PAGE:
Rossi Matched Set: Muzzleloader, Shotgun, & Centerfire Rifle All In One Package


by Jeff Quinn

photography by Jeff Quinn

August 13th, 2007




Rossi firearms have always represented a good value. Usually, they are nothing fancy, but are good, solid, reliable firearms, especially those made in the last few years. Now, Rossi has combined their trim little muzzleloader, shotgun, and centerfire rifle into one handy little package. The gun comes boxed with a soft-sided case that carries all three barrels and the receiver/buttstock easily and handily. The best part is the price. The suggested retail at the time of this writing is only $322 on this package, but I saw them at Wal Mart about a week ago for under 220 bucks for the whole three-barrel set!

There are a few configurations available, but the one reviewed here has a .50 caliber inline muzzleloader barrel, a .243 Winchester rifle barrel, and a twelve gauge modified-choke shotgun barrel, along with the padded case, one receiver and buttstock, and two forearms. The rifle barrel wears a ramped front sight, and came with a scope base attached at the rear. The shotgun barrel has a bead front sight, and the muzzleloader barrel has a set of adjustable fiber-optic sights, but is also drilled for a scope base.  The straight-grained hardwood has a  walnut-colored satin stained finished, and the receiver and barrels are a matte blued finish. The buttstock has a soft ventilated recoil pad attached.  The buttstock and forearms have a loop sling swivels attached, which is a nice touch. Every hunting rifle should come from the factory with sling attachments, yet many rifles costing several times the price of this Rossi do not have any provision for mounting a sling. Thanks, Rossi. The trigger guard is made of a hard black plastic. To keep the design compact, the muzzleloader barrel has a brass and wood telescoping ramrod that fits underneath the barrel. It telescopes easily, and works very well.  The action is opened for loading by simply pushing down on a latch that rides beside the hammer. Pressing the latch opens the action, and the action cannot be opened or closed if the hammer is cocked as a safety feature. In addition to the manual safety, the Rossi has an internal transfer bar safety, and a hammer-mounted key lock safety.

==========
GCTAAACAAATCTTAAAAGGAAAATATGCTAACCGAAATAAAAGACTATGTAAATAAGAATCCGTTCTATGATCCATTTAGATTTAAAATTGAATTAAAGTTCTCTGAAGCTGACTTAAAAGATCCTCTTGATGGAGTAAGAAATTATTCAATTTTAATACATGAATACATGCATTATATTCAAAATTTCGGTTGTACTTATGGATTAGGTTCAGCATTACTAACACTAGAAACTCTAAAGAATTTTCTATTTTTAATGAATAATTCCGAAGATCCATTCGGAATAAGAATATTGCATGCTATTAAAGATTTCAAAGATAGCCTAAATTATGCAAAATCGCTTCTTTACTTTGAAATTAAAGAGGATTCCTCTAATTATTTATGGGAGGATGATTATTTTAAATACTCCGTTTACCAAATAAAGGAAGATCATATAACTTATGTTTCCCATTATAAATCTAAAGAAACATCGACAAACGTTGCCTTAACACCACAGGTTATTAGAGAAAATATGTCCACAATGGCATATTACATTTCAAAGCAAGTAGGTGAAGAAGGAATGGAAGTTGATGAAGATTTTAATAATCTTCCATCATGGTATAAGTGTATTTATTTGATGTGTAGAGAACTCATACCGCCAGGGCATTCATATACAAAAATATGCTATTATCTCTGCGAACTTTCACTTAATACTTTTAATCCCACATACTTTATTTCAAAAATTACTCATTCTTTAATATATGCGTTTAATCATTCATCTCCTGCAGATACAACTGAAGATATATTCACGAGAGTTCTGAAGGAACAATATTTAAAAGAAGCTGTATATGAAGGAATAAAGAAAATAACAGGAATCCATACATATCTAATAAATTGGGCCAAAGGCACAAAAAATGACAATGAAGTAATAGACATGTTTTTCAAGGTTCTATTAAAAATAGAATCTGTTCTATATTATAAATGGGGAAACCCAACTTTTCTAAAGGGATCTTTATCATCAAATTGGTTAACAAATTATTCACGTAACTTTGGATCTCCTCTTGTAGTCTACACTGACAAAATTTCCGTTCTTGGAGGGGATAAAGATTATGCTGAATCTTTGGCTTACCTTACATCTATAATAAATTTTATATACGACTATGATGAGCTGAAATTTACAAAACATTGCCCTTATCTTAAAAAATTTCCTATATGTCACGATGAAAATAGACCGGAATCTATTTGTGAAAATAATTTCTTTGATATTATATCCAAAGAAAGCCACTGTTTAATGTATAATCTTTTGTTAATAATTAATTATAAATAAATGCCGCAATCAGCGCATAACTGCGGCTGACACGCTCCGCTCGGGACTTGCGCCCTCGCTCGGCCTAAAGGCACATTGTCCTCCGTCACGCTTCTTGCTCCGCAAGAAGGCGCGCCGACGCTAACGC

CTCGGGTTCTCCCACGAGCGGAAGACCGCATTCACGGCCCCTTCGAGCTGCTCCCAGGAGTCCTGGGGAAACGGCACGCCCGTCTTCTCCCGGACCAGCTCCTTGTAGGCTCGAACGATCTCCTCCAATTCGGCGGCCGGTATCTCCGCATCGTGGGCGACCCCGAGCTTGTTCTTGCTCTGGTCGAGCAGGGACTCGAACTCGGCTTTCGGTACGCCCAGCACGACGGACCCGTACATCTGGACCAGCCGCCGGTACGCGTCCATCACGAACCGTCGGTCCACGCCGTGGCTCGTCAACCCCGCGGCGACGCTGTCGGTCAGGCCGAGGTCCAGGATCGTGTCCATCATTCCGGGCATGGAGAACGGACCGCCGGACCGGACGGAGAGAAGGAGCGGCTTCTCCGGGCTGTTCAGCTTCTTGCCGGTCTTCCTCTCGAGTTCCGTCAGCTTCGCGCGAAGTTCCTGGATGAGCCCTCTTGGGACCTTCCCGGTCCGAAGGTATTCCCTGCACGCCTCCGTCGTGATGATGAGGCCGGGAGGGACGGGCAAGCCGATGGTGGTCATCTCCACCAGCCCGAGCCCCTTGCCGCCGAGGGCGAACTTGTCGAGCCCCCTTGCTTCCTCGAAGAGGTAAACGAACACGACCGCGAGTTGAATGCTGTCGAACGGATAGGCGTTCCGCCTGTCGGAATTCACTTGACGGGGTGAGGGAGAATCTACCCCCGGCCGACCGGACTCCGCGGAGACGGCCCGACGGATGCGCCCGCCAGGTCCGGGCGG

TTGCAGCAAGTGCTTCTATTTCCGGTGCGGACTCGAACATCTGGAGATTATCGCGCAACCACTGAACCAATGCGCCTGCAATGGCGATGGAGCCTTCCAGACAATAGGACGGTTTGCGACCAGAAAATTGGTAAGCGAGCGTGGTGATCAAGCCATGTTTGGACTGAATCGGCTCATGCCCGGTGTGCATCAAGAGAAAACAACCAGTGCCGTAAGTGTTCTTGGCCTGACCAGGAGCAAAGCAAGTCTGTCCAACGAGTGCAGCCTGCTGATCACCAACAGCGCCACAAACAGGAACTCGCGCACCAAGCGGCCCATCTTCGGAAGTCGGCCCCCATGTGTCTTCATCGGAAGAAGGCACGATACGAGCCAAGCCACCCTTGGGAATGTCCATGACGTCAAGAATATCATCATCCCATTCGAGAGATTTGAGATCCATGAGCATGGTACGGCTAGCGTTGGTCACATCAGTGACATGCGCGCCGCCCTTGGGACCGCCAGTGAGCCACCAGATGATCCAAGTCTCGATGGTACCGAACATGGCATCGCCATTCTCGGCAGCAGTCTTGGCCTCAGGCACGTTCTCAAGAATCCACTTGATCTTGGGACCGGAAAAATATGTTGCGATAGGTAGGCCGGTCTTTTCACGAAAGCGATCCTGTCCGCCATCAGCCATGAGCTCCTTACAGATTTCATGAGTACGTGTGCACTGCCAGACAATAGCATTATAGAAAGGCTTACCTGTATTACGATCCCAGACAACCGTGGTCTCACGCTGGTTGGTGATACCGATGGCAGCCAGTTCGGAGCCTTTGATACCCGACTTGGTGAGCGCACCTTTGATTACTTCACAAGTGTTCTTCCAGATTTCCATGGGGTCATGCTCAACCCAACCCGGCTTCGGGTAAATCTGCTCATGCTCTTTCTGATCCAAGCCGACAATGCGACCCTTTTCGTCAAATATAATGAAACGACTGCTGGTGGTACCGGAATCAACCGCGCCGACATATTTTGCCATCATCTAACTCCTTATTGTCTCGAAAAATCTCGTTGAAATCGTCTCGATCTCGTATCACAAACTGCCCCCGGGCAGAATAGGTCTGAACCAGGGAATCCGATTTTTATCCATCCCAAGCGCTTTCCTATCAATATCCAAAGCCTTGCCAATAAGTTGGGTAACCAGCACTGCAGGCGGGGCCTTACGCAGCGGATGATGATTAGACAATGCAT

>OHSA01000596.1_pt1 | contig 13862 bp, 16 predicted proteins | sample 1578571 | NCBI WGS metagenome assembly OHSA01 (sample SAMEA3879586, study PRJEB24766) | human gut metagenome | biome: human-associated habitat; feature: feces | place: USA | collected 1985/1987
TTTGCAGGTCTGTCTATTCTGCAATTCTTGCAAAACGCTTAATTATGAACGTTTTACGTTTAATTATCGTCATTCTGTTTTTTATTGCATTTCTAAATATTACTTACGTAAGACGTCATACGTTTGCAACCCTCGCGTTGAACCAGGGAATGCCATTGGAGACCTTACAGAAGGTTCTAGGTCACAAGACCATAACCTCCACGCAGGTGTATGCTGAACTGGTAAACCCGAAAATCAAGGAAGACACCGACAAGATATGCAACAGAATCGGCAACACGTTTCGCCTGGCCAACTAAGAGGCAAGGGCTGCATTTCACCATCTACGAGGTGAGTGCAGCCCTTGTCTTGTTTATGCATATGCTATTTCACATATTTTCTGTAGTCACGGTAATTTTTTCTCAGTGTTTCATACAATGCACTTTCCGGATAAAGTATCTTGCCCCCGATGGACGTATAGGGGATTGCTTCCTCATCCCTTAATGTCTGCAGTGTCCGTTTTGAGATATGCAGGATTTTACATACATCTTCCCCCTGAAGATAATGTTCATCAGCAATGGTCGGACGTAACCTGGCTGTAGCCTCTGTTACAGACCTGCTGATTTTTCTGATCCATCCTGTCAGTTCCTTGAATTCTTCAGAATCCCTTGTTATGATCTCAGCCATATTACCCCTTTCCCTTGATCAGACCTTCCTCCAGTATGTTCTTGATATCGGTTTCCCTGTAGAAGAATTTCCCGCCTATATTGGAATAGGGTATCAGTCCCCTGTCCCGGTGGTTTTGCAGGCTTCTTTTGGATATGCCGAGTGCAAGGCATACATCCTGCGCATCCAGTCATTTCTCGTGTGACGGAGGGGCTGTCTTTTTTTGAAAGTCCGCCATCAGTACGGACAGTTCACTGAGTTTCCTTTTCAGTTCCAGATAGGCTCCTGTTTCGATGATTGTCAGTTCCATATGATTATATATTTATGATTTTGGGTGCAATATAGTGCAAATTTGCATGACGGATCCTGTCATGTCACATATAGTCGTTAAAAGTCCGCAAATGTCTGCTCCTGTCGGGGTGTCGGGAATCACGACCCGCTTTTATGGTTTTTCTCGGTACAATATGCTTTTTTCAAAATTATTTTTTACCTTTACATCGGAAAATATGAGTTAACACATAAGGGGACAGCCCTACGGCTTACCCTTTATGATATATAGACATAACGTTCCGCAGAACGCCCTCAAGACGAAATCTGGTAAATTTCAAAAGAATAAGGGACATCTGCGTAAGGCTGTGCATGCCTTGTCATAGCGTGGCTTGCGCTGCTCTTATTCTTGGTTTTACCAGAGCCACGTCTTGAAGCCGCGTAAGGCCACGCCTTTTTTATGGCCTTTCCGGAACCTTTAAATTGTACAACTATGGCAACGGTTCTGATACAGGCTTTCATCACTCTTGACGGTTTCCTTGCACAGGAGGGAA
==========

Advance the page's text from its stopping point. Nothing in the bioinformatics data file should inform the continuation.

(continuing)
Wearing the muzzleloader barrel, the Rossi weighs in at seven pounds and five ounces, and the weight is about the same with the other barrels attached. The two rifle barrels measure twenty-three inches in length, and the shotgun barrel is twenty-eight inches. The overall length with the rifle barrels attached is 38.5 inches. The trigger pull measures three and one-quarter pounds on the sample rifle. The Rossi is short, relatively light, and balances very well.

This is a very versatile package, allowing a hunter to use the one gun for hunting squirrels, rabbits, and upland birds with the twelve gauge shotgun barrel in the fall, switch to the muzzleloader barrel for the special deer seasons, attach the .243 Winchester barrel for the main deer hunting season, switch back to the shotgun barrel for waterfowl season, pop the .243 barrel back on for groundhogs in early spring, and again attach the shotgun barrel for turkey season. After a Fall, Winter, and Spring of hunting game, the .243 barrel can serve perfectly for varmint hunting all Summer long. That is a lot of versatility for such a meager sum of money!